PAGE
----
The Inspector / Orlando Luis Pardo Lazo

Down San Miguel. Up Guines. Walking between the suburban hills and the uncivil garbage at every corner in the neighborhood. With his pristine guayabera and his black briefcase as ridiculous as his dyed mustache.

He’s the restaurant inspector from the Cuban Ministry of Public Health. The Chief Inspector who oversees the private businesses of this whole municipality, who imposes fines and takes away licenses in bulk.

For this he prefers to go in the mornings. For this he inspects. For this the Revolutionary State of the 21st century island pays him. Everything in order, it seems. And for this, too, before continuing his tour as amateur rip-off artist, he brazenly asks for a little bill of 50 or 100 (in “National Money” of course, no one should be scandalized: it is said, even with gratitude, that the tariff is almost a royal prerogative for what the new national entrepreneurial class earns).

Fidel Castro was right, damn it, At this point in a history without histology, we Cubans should no longer have the right to “play at capitalism.” At the first opportunity, we turn ourselves doubly into vermin: we embezzle the dinosaur State tax, and extort the poor idiot proprietor, incapable of protest from panic over not being able to extract himself from his solvent misery.

The same mafia scene is everywhere, except in the media of the Island of Freedom, terrain that is going to swallow the trance of transition or perhaps the Raul regime transaction. Meanwhile, the larger and more glamorous the business (the dreamy private restaurants of Brave New Vedado, for example), the worse the dark drinking binge, reflection of the secrecy we as a nation are used to. It’s already been said by Marti, The Great Moralizer (or was he The Little Prince, this story straight out of the The Golden Age): in politics what matters is invisible to the eyes, it can’t be seen well if not with the heart with which we survive. If the Cuban Parliament is silent on questions of major significance, why opportunistically denounce a Kafkaesque bastard inspector?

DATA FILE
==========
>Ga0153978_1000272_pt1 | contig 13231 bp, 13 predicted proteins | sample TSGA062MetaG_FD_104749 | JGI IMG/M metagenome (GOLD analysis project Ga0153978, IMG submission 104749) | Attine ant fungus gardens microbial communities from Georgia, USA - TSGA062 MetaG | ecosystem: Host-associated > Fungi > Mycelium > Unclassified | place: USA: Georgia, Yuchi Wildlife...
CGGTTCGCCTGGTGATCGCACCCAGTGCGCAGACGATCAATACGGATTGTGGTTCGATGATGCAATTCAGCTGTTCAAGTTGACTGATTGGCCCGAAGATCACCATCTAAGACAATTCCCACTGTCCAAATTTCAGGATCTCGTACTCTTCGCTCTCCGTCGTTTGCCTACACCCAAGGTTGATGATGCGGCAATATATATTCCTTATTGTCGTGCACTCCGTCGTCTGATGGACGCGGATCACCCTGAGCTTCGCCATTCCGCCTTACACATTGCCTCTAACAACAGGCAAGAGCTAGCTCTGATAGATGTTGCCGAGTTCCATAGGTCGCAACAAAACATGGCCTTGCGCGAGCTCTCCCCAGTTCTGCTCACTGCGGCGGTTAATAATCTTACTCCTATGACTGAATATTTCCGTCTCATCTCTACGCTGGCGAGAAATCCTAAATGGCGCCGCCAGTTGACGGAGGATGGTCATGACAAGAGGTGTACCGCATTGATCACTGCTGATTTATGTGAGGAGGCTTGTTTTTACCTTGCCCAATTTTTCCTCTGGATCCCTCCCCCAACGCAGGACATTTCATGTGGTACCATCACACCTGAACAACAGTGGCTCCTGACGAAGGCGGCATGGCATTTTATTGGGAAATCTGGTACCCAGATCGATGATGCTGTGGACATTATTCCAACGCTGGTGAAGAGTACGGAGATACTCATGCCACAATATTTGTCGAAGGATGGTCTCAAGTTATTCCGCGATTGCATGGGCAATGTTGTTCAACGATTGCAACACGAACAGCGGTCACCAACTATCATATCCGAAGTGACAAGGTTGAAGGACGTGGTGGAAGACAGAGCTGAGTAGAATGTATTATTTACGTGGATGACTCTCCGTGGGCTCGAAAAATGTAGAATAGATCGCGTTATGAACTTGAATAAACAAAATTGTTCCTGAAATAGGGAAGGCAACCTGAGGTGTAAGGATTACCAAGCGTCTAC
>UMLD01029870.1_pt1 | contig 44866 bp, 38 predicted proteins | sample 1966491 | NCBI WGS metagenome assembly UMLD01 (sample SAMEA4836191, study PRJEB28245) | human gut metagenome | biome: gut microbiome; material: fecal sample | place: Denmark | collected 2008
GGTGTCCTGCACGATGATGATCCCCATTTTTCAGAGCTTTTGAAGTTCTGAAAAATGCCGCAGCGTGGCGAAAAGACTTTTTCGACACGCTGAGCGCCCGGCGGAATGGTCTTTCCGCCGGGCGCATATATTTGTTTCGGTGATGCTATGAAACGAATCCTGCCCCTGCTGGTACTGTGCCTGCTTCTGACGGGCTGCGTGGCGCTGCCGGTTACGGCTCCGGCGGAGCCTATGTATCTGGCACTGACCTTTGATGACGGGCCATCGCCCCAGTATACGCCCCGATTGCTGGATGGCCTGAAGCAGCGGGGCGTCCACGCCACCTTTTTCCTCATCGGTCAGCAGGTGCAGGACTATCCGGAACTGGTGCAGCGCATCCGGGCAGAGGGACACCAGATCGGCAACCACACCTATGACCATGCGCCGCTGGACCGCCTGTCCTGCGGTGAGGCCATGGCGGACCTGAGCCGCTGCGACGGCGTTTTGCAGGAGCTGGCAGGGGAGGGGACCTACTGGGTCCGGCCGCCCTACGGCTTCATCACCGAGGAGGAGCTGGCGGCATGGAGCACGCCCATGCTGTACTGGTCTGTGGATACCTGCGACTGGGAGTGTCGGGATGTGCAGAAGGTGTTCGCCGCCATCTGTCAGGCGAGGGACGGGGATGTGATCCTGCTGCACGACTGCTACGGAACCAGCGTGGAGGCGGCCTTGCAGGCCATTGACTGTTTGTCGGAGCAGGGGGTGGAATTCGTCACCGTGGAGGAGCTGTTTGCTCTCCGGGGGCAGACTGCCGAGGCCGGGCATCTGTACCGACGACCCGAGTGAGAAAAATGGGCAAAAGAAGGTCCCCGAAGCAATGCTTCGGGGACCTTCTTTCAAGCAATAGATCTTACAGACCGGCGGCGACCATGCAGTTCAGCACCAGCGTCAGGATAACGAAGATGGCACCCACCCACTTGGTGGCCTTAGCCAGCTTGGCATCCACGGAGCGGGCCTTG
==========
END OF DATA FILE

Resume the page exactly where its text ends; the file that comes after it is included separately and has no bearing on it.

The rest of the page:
Then come the close bribes of the second kind. I will pay you not to fine me, and on top of that I will pay you to fine my neighbor so I will win customers in the competition. And, if in the midst of this labyrinth of hidden corruption, I can complicate it for you with a little Cannabis or Yankee cable TV or Pornography or Counterrevolution (The Four Horsemen of the ApoCubalypse), all the better!

Of course, we should speak elsewhere about the posts purchased in the hard currency market of CUCs. We should be addressing the issue of the tariffs privileged workers must pay daily to their managers (in stores, banks, gas stations and other deliverers of delicacies), to avoid being fired or implicated in a legal case (of those that exploit the internet and make them think that now is really the fabled end of the Revolution, when we are only at its beginning).

Better we not speak of the labor unions of organized cadavers. Let’s not go all Latin Americanista, please. Every daybreak takes its time, according to the period of radioactive decay of certain isotopes of presidential clinical use. The capos of our narco-heaven could sit and wait for new measures of economic liberalization, as well as for the dripping contamination of the security organs. Cuba falls, but calmly, gentlemen. Let’s not put the barbarity in front of the mask (the permanent utopia is a question of image). For now, he’s barely a pocket swine with his little neighborhood billfold of 50s and 100s in local currency.

April 26 2012